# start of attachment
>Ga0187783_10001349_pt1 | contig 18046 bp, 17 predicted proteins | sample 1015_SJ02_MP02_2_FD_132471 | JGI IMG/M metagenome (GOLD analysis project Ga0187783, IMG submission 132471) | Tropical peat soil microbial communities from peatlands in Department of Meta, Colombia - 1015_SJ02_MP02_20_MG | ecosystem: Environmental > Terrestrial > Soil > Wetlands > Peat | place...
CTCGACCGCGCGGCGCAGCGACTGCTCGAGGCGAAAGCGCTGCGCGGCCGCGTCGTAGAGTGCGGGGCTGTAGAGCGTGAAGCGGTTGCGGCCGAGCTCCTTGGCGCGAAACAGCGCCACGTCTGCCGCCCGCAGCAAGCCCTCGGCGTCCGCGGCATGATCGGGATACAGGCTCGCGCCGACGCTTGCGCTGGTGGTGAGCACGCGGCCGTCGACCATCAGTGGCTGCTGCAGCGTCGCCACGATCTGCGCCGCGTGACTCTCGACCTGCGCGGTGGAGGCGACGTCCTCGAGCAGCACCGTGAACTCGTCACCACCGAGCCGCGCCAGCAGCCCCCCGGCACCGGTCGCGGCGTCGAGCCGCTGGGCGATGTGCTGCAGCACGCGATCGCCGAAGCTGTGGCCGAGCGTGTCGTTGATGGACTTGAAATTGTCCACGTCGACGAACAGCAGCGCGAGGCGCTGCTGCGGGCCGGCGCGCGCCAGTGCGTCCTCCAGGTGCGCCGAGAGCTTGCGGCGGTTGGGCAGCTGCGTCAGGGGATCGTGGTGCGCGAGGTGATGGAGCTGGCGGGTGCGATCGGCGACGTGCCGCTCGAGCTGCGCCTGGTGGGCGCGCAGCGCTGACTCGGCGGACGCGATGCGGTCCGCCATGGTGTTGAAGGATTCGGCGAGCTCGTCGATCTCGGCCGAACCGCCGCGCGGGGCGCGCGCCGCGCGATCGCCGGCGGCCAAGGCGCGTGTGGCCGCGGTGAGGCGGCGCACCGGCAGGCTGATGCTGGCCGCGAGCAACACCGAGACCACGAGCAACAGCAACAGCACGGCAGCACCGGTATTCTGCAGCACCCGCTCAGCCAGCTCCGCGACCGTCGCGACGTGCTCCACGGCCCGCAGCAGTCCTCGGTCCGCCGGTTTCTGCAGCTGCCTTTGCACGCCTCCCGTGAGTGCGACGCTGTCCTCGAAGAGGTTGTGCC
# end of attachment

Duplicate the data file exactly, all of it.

>Ga0187783_10001349_pt1 | contig 18046 bp, 17 predicted proteins | sample 1015_SJ02_MP02_2_FD_132471 | JGI IMG/M metagenome (GOLD analysis project Ga0187783, IMG submission 132471) | Tropical peat soil microbial communities from peatlands in Department of Meta, Colombia - 1015_SJ02_MP02_20_MG | ecosystem: Environmental > Terrestrial > Soil > Wetlands > Peat | place...
CTCGACCGCGCGGCGCAGCGACTGCTCGAGGCGAAAGCGCTGCGCGGCCGCGTCGTAGAGTGCGGGGCTGTAGAGCGTGAAGCGGTTGCGGCCGAGCTCCTTGGCGCGAAACAGCGCCACGTCTGCCGCCCGCAGCAAGCCCTCGGCGTCCGCGGCATGATCGGGATACAGGCTCGCGCCGACGCTTGCGCTGGTGGTGAGCACGCGGCCGTCGACCATCAGTGGCTGCTGCAGCGTCGCCACGATCTGCGCCGCGTGACTCTCGACCTGCGCGGTGGAGGCGACGTCCTCGAGCAGCACCGTGAACTCGTCACCACCGAGCCGCGCCAGCAGCCCCCCGGCACCGGTCGCGGCGTCGAGCCGCTGGGCGATGTGCTGCAGCACGCGATCGCCGAAGCTGTGGCCGAGCGTGTCGTTGATGGACTTGAAATTGTCCACGTCGACGAACAGCAGCGCGAGGCGCTGCTGCGGGCCGGCGCGCGCCAGTGCGTCCTCCAGGTGCGCCGAGAGCTTGCGGCGGTTGGGCAGCTGCGTCAGGGGATCGTGGTGCGCGAGGTGATGGAGCTGGCGGGTGCGATCGGCGACGTGCCGCTCGAGCTGCGCCTGGTGGGCGCGCAGCGCTGACTCGGCGGACGCGATGCGGTCCGCCATGGTGTTGAAGGATTCGGCGAGCTCGTCGATCTCGGCCGAACCGCCGCGCGGGGCGCGCGCCGCGCGATCGCCGGCGGCCAAGGCGCGTGTGGCCGCGGTGAGGCGGCGCACCGGCAGGCTGATGCTGGCCGCGAGCAACACCGAGACCACGAGCAACAGCAACAGCACGGCAGCACCGGTATTCTGCAGCACCCGCTCAGCCAGCTCCGCGACCGTCGCGACGTGCTCCACGGCCCGCAGCAGTCCTCGGTCCGCCGGTTTCTGCAGCTGCCTTTGCACGCCTCCCGTGAGTGCGACGCTGTCCTCGAAGAGGTTGTGCC